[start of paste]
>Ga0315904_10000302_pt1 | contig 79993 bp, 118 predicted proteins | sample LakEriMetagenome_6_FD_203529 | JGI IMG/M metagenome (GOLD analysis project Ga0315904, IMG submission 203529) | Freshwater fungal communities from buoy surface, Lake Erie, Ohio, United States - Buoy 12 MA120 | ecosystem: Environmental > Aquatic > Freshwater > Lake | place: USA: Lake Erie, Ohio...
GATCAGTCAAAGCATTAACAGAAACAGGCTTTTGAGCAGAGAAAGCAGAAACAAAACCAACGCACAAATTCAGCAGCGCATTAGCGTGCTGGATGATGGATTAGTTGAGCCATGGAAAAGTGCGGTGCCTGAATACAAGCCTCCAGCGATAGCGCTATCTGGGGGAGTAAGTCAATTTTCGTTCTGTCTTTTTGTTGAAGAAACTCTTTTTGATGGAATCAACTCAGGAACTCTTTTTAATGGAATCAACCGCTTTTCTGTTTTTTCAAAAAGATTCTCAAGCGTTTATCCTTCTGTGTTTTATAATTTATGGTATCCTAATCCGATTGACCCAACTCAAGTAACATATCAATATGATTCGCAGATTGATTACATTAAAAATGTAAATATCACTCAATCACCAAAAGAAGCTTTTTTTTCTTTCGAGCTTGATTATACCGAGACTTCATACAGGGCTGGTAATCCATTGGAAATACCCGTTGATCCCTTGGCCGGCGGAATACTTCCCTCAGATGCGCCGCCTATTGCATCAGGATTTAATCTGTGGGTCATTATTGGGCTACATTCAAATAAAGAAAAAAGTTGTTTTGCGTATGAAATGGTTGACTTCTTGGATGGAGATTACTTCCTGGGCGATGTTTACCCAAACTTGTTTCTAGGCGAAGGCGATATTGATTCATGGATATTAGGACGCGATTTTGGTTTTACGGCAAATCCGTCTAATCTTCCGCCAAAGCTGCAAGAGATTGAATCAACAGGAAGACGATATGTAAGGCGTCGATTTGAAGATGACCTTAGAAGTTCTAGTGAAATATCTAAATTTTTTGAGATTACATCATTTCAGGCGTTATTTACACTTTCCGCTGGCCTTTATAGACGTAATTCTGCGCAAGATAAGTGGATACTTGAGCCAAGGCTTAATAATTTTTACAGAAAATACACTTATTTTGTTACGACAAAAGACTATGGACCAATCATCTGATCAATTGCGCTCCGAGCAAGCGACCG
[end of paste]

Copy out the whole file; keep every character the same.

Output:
>Ga0315904_10000302_pt1 | contig 79993 bp, 118 predicted proteins | sample LakEriMetagenome_6_FD_203529 | JGI IMG/M metagenome (GOLD analysis project Ga0315904, IMG submission 203529) | Freshwater fungal communities from buoy surface, Lake Erie, Ohio, United States - Buoy 12 MA120 | ecosystem: Environmental > Aquatic > Freshwater > Lake | place: USA: Lake Erie, Ohio...
GATCAGTCAAAGCATTAACAGAAACAGGCTTTTGAGCAGAGAAAGCAGAAACAAAACCAACGCACAAATTCAGCAGCGCATTAGCGTGCTGGATGATGGATTAGTTGAGCCATGGAAAAGTGCGGTGCCTGAATACAAGCCTCCAGCGATAGCGCTATCTGGGGGAGTAAGTCAATTTTCGTTCTGTCTTTTTGTTGAAGAAACTCTTTTTGATGGAATCAACTCAGGAACTCTTTTTAATGGAATCAACCGCTTTTCTGTTTTTTCAAAAAGATTCTCAAGCGTTTATCCTTCTGTGTTTTATAATTTATGGTATCCTAATCCGATTGACCCAACTCAAGTAACATATCAATATGATTCGCAGATTGATTACATTAAAAATGTAAATATCACTCAATCACCAAAAGAAGCTTTTTTTTCTTTCGAGCTTGATTATACCGAGACTTCATACAGGGCTGGTAATCCATTGGAAATACCCGTTGATCCCTTGGCCGGCGGAATACTTCCCTCAGATGCGCCGCCTATTGCATCAGGATTTAATCTGTGGGTCATTATTGGGCTACATTCAAATAAAGAAAAAAGTTGTTTTGCGTATGAAATGGTTGACTTCTTGGATGGAGATTACTTCCTGGGCGATGTTTACCCAAACTTGTTTCTAGGCGAAGGCGATATTGATTCATGGATATTAGGACGCGATTTTGGTTTTACGGCAAATCCGTCTAATCTTCCGCCAAAGCTGCAAGAGATTGAATCAACAGGAAGACGATATGTAAGGCGTCGATTTGAAGATGACCTTAGAAGTTCTAGTGAAATATCTAAATTTTTTGAGATTACATCATTTCAGGCGTTATTTACACTTTCCGCTGGCCTTTATAGACGTAATTCTGCGCAAGATAAGTGGATACTTGAGCCAAGGCTTAATAATTTTTACAGAAAATACACTTATTTTGTTACGACAAAAGACTATGGACCAATCATCTGATCAATTGCGCTCCGAGCAAGCGACCG